Native American Roundtable holds meeting with Commissioner of the Administration for Native Americans


(L to R) Dan Press; Ann Bullock, IHS; Alec Thundercloud, IHS; Camille Loya, HHS Administration for Children and Families; Geoff Roth, IHS; Commissioner Lillian Sparks Robinson. 

Commissioner of the Administration for Native Americans Lillian Sparks Robinson met with representatives of the Roundtable on Trauma-Informed Native American Communities on March 30 to address concerns highlighted in a December 17 letter sent to HHS Secretary Sylvia Burwell by 12 U.S. senators. That letter asked for a comprehensive policy for addressing complex trauma, including historical trauma, in Native American communities. In Secretary Burwell’s response of Feb. 26 to the senators, she designated Robinson in her role as chair of the Intra-Departmental Council on Native American Affairs (ICNAA), to develop “a comprehensive, integrated Departmental policy to address complex trauma in Native American communities.”

In her opening remarks, Robinson said that a policy was under development in ICNAA even before the Secretary’s letter and that divisions within the U.S. Department of Health and Human Services (HHS) and other departments such as the U.S. Department of Agriculture are working on resilience-building initiatives, especially aimed at Native youth.

According to Dan Press, who leads the Roundtable and organized its participation in this meeting, the apparent enthusiasm of HHS about this initiative seems to be anchored in a larger vision of building resilience in Native American communities, clearing the way for this to be a well-supported departmental undertaking. Two HHS officials at the meeting who are working with the Commissioner—Geoff Roth, senior advisor, Indian Health Service (IHS), and Camille Loya in the HHS Administration for Children and Families, Administration for Native Americans—were well informed and engaged on the issues raised, according to Press.

Other HHS participants included Dr. Alec Thundercloud, director, Office of Clinical and Prevention Services, IHS, and Dr. Ann Bullock, who heads the IHS Division of Diabetes Treatment and Prevention. Mirtha Beadle of SAMHSA joined by phone.

Also joining by phone were Roundtable members Dr. Tami DeCoteau, a Bismarck, ND, psychologist; and Pilar Gauthier, director, of the Maehnowesekiyah Wellness Center in Wisconsin. Gauthier described a number of programs serving the Menominee Indian Tribe, including the Center’s Wraparound Program that would serve as a model for other tribes. The Wraparound Program is a strength-based process that involves an individual’s family and creates a team of people who will help people develop and implement their own plan to move forward in their lives. Funding for the program is derived from medical assistance and other sources. 

Gauthier emphasized the importance of addressing the root causes of the problems that exist on reservations, especially ACEs and historical trauma, in order to reduce their consequences—suicide, substance abuse, obesity, high drop-out rates and poverty. Without “community engagement”, real progress cannot be achieved, according to Gauthier. She believes the tribes’ success stems from this engagement along with education about the science of trauma and breaking down silos to allow access to resources.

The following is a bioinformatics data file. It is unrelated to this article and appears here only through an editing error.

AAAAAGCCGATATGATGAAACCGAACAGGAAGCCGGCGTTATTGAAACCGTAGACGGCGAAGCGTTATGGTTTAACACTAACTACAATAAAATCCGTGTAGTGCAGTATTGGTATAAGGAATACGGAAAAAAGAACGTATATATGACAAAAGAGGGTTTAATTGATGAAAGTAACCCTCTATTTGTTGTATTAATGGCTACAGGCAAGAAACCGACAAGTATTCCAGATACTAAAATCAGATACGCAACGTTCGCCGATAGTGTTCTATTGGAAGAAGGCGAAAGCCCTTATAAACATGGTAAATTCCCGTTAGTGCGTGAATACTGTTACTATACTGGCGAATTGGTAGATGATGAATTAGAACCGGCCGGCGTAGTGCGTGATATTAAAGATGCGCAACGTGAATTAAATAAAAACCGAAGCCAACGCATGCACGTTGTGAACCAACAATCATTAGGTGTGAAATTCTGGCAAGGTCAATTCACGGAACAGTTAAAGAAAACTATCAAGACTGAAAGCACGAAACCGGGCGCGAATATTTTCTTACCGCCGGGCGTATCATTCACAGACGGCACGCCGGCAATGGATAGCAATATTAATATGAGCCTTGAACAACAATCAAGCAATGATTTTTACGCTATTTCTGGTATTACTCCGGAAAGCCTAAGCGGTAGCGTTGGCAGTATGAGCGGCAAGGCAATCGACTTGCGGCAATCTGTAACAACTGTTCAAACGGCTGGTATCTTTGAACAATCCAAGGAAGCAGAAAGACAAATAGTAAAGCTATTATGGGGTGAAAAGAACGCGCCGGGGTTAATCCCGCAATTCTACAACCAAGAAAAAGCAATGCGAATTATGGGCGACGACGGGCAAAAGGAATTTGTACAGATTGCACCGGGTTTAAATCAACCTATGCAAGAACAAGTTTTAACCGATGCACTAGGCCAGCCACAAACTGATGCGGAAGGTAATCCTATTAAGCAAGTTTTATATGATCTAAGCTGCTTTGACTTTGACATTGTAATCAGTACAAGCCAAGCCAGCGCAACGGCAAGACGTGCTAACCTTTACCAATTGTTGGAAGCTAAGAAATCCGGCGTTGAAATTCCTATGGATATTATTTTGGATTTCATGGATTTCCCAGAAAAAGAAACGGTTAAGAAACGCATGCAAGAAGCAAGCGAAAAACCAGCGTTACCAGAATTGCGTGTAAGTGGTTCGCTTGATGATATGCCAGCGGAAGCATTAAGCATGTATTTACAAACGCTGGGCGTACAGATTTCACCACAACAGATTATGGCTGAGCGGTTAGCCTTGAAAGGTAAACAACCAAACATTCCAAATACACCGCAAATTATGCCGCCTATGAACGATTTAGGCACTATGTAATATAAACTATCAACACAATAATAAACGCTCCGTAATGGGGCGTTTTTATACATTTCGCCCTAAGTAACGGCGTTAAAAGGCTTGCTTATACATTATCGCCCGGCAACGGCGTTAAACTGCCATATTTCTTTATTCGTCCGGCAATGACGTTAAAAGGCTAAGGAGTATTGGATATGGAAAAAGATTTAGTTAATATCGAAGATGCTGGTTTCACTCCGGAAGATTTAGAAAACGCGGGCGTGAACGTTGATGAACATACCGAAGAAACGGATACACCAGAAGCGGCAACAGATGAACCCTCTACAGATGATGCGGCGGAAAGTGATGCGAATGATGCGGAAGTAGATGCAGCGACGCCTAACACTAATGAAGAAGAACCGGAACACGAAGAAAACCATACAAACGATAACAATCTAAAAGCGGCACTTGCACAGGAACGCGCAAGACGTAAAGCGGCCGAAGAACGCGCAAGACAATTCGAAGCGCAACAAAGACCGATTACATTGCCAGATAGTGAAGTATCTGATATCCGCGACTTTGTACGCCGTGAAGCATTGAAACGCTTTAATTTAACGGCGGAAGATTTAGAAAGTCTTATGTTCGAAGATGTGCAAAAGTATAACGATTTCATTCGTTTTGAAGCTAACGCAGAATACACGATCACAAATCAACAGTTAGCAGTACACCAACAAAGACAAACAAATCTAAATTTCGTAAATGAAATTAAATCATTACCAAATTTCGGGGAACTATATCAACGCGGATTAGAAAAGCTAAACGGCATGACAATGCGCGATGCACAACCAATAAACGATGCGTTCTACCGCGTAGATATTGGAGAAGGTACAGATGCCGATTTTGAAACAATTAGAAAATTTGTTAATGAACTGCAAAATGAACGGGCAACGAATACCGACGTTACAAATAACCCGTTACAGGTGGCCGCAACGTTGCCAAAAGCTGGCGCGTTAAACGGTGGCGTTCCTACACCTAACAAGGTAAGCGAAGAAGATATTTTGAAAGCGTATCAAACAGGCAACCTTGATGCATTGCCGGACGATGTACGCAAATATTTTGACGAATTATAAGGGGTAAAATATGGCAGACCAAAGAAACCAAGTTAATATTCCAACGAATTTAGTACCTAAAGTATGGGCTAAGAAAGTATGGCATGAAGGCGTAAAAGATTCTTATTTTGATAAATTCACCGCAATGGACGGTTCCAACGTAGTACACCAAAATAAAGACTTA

A major issue addressed at the meeting was the need to break down silos among agencies serving individuals and creating sustainable sources of funding for programs. Bullock said the IHS diabetes program recognizes that treating and preventing illness requires addressing socio-economic factors and is able to spend money on programs and services that are non-medical. The example she provided was paying for education classes that could improve the economic future of an individual, reducing stress and, by doing so, improve his or her health. Bullock also mentioned the home visiting program as an effective early intervention strategy.

In addition to educating HHS personnel and the tribes about trauma, another key recommendation made to the federal officials was to conduct a pilot in a tribal community that could serve as a model for other tribes seeking to become trauma-informed. Breaking down silos and encouraging cross-agency cooperation was unifying theme of the meeting. President Obama’s recent executive order establishing a mental health and addiction parity task force was cited as an example of a promising approach for structuring inter-agency collaboration on Native American trauma. The conversation will continue on implementing trauma-informed policies and procedures through out the federal government as they affect Native American communities.

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Tina Eblen posted:

ChildWise Institute has begun work with the Fort Peck reservation in Montana.  We have spent time with an amazing group that want to see their community change.

Hi, Tina.  I would so love to have a conversation about that, if you are willing.  I have been working with one in SD and one in NY state, and once in MS.  Could we talk and be helpful to the mission itself in some way?  My direct is

I am very interested in this topic, having two trauma relief mentees and colleagues that regularly work together on these issues.  I'd like to connect with like-minded on these subjects, especially as they relate to children. Creating more knowledge about, as well as accessible treatment and self-care is our goal for creating better outcomes, for everyone in the community.